Care of the Other: Caretaking Work, Queer Kinship, and Mutual Embodiment
Professor Elizabeth Freeman (UC Davis)
This talk explores caretaking as a form of work on the self, but not the moral sort that allows for greater self-knowledge and thus expands the self.Instead, I argue that care work involves allowing the self to be deregulated, bent toward others, feminized and racialized, and in many ways disabled. As a form of un- or undercompensated labor, care work arguably has its roots in slavery as well as in patriarchy: it is the work of white women and people of color. Yet its capacities to link people into new coalitions and identity-formations bridge heterosexual marriage and queer companionship, male and female, parenting and other forms of kinship, voluntary and coerced labor, racializing taxonomies and processes of racialization that flout those taxonomies.
Framing my talk with a consideration of how the United States government is working to re-privatize care work, I will use Edith Wharton’s novella Ethan Frome as a case study for the queerness of caretaking itself — its strange temporalities; its production of non-normatively gendered, racialized, sexualized, and dis/abled bodies; the kinds of alternative kinships it enables; its reimagination of labor relations beyond both the classically Marxist story of social reproduction and the liberal story of self-confirmation and self-extension.
About Elizabeth Freeman
Elizabeth Freeman is a Professor of English at UC Davis, specialising in American literature and gender/sexuality/queer Studies. She has written two books – The Wedding Complex: Forms of Belonging in Modern American Culture (Duke UP, 2002), and Time Binds: Queer Temporalities, Queer Histories (Duke UP, 2010) along with articles in numerous scholarly journals.
She was also the editor of a special issue of GLQ, 'Queer Temporalities' (2007). She now serves as Editor of GLQ with Associate Professor of Feminist Studies, Marcia Ochoa (UC Santa Cruz).
A Fraudulent History of Black Manhattan: The Hustlers and the Hustled
Professor Shane White (University of Sydney)
New York has always been a city tinged with fraud. From Boss Tweed and Bernie Madoff through to the myriad cons and scams – many small, some not so small – committed everyday on the streets, fraud is more than just part of the fabric of city life, potentially it is a key to understanding its history. The cons that worked, the spiels that convinced New Yorkers and strangers simply to hand over their money, lay bare more of New York’s past than any dry telling of the doings of city mayors. My interest here is in the role of fraud and confidence tricks in the life of Black Manhattan, the way New York blacks have hustled and been hustled. My conceit is that such a fraudulent history, as well as being fascinating in its own right, can reveal much that is unknown, and perhaps even true, about New York City itself.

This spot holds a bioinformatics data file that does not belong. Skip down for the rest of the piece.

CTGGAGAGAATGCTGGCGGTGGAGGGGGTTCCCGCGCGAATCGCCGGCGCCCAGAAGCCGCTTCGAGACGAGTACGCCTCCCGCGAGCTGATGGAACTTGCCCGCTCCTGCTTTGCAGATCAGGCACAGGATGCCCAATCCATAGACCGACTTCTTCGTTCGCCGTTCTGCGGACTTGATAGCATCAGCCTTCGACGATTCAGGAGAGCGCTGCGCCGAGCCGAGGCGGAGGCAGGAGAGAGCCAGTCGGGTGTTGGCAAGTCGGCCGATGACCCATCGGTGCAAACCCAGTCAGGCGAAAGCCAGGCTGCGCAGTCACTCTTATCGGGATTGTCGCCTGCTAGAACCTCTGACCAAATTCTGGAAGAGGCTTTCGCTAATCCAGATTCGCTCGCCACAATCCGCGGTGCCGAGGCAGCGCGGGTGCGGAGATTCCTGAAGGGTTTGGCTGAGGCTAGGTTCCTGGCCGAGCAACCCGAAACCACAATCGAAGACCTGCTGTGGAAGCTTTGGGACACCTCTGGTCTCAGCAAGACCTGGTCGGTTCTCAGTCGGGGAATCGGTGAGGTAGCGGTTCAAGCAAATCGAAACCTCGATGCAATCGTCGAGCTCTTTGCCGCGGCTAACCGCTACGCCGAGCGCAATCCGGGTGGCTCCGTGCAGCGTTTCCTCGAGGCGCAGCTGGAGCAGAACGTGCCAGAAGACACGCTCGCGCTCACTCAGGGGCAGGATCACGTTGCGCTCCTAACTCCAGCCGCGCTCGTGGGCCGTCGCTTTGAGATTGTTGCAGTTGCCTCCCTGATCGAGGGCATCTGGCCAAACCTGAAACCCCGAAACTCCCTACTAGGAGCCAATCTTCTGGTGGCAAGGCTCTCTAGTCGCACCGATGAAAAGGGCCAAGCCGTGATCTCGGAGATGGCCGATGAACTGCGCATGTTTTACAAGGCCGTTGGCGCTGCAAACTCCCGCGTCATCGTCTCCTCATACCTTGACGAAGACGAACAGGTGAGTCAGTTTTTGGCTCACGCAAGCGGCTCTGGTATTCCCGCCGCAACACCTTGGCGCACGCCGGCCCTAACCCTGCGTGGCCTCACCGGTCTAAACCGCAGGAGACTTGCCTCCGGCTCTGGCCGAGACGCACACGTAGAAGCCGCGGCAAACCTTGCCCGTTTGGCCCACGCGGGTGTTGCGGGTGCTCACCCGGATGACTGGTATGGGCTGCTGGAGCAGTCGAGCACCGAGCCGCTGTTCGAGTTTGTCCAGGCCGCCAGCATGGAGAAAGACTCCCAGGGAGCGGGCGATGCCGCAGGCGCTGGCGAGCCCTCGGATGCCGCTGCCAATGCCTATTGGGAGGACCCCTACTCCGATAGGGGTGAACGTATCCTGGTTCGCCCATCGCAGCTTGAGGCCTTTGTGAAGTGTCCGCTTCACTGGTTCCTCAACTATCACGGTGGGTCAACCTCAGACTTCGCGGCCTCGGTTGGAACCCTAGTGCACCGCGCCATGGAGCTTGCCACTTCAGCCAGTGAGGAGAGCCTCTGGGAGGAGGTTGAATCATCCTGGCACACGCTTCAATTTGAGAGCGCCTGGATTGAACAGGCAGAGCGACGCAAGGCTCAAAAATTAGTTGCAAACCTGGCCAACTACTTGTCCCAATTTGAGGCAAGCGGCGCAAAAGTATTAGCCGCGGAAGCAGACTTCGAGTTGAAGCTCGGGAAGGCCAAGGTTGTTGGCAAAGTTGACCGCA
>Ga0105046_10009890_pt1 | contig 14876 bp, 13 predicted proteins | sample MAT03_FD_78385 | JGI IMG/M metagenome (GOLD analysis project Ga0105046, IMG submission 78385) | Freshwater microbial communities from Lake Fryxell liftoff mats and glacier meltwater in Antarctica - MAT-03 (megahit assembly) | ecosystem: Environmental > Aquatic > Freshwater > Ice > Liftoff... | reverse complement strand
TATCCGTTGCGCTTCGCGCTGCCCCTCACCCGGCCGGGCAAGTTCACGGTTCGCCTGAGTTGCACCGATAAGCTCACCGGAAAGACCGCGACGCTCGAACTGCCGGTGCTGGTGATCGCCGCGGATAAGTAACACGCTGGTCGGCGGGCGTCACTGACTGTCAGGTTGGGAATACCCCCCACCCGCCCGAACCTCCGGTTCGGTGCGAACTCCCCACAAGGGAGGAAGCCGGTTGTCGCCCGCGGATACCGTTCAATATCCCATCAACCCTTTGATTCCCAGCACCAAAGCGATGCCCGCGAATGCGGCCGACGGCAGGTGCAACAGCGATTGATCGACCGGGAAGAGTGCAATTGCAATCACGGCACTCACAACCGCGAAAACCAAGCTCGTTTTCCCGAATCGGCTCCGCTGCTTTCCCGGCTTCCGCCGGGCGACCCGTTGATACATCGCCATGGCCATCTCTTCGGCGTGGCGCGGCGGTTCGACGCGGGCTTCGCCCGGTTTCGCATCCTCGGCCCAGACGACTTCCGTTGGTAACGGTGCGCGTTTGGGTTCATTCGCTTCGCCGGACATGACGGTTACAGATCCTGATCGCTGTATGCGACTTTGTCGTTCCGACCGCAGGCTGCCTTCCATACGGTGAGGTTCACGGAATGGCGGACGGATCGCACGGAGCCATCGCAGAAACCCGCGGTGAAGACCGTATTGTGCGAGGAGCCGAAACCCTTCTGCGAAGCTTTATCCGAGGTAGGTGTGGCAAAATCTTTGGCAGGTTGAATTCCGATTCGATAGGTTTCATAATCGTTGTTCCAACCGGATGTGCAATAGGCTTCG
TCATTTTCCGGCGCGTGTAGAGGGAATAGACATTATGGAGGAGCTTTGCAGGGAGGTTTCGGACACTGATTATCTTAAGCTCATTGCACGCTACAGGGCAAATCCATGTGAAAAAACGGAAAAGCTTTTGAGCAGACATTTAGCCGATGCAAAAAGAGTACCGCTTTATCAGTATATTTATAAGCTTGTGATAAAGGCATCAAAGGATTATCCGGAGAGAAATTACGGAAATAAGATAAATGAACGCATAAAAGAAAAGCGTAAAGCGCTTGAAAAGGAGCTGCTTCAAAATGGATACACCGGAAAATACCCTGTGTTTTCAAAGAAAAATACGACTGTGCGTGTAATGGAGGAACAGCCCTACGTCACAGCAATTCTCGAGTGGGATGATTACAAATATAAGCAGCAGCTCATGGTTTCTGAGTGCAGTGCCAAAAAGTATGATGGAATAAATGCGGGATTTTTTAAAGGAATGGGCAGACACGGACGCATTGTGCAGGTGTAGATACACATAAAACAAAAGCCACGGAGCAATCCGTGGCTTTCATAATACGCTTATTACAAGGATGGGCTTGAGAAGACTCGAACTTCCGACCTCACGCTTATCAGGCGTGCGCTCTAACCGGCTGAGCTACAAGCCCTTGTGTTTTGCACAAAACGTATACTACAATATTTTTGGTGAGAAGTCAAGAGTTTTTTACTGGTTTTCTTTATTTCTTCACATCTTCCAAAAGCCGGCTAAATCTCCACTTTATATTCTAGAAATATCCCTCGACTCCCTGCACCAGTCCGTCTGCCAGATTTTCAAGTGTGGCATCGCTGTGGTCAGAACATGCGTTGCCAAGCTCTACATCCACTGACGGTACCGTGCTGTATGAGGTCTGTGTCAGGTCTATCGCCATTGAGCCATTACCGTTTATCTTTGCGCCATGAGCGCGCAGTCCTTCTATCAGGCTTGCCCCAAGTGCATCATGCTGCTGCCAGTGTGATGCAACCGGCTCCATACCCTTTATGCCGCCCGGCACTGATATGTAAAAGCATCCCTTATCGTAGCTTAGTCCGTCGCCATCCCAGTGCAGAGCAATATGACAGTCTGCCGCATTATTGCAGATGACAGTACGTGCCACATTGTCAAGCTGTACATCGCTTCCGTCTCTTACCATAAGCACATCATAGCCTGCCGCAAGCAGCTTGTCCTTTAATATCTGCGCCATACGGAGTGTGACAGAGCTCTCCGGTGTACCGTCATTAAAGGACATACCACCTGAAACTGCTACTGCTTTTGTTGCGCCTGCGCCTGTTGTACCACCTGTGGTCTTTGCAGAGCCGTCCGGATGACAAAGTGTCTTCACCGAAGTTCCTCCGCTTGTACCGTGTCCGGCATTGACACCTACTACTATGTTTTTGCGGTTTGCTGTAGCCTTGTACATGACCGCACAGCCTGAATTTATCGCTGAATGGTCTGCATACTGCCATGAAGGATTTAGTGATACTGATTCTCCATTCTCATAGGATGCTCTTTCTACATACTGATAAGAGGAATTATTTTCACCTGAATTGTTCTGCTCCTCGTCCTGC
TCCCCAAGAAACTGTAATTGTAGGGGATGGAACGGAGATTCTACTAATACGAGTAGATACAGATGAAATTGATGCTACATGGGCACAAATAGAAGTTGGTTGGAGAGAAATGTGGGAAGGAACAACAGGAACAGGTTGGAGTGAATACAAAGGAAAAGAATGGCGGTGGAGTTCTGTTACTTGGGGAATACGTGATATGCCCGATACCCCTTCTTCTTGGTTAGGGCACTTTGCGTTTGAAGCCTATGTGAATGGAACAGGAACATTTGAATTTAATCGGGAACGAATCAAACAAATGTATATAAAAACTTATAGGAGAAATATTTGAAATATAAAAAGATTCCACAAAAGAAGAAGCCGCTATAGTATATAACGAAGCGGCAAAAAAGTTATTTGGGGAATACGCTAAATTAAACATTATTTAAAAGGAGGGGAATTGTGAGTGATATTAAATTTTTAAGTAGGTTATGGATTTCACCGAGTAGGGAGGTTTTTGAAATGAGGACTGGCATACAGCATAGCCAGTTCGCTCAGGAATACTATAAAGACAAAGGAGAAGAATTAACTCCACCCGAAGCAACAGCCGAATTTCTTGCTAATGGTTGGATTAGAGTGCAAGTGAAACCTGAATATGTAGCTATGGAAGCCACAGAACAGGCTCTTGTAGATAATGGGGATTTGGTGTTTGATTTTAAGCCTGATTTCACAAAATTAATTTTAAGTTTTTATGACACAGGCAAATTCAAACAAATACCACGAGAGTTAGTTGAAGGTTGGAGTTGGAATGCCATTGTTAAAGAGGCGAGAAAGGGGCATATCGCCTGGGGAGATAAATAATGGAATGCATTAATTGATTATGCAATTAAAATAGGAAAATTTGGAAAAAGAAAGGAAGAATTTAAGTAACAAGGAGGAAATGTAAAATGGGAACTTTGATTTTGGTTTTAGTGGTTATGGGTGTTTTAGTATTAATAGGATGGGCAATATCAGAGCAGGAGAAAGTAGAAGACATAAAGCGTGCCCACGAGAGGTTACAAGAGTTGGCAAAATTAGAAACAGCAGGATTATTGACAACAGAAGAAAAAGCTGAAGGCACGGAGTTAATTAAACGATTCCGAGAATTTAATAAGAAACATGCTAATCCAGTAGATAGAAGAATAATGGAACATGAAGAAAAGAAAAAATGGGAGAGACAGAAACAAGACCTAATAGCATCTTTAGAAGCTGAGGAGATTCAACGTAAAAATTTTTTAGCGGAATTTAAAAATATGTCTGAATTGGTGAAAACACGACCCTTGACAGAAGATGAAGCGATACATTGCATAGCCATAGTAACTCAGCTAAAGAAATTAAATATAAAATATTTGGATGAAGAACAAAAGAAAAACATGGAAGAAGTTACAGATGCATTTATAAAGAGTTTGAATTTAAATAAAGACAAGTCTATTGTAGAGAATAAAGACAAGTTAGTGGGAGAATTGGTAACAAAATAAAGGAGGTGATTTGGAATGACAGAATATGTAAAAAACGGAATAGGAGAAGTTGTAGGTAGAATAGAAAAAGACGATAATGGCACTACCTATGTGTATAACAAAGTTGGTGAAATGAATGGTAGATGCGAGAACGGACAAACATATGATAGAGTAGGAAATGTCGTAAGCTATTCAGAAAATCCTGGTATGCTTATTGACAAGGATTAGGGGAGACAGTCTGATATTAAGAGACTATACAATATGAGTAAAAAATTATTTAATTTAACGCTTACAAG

There have been two Golden Ages of the black confidence trick in New York City. The first, following on from the end of slavery in New York State in 1827, lasted for a little more than a decade in the 1830s and 1840s, and the second, fractionally longer and almost a century later, took place in the 1920s and 1930s. Not coincidentally, both were periods of dramatic and abrupt change in African American life, transitional times when new things disrupted older more settled ways. Also not coincidentally, in both periods city streets were alive with African Americans living off their mother wit. Some were hustlers and con artists of the highest order and this talk is about a couple of them.
About Shane White
As student, postgrad, member of staff and eventually the august Challis Professor of History, I have been in the History Department at the University of Sydney since I was seventeen years old. As you can see from the accompanying photograph that was some time ago.
I write African American history and much of it is about New York City. I have authored or co-authored a number of books including Stylin’ (1998), The Sounds of Slavery (2005) and Playing the Numbers (2010). I am also part of the Harlem team that put together the website Digital Harlem.
My most recent book, Prince of Darkness (2015) has been optioned by Hollywood (though I confidently expect nothing to happen and ain’t quitting my day job quite yet). I have been collecting material about black con men and women for three decades – they have long fascinated me.
Plenary Session: America and the World: US Foreign Policy in the Trump Era
- Associate Professor Brendan O’Connor (United States Studies Centre, University of Sydney), 'What is Trump foreign policy ideology?'
- Dr Kumuda Simpson (LaTrobe University), ‘America and the Middle East in the Trump era’
- Professor Ian Tyrrell (UNSW and United States Studies Centre, University of Sydney), ‘American Exceptionalism in the Time of Trump’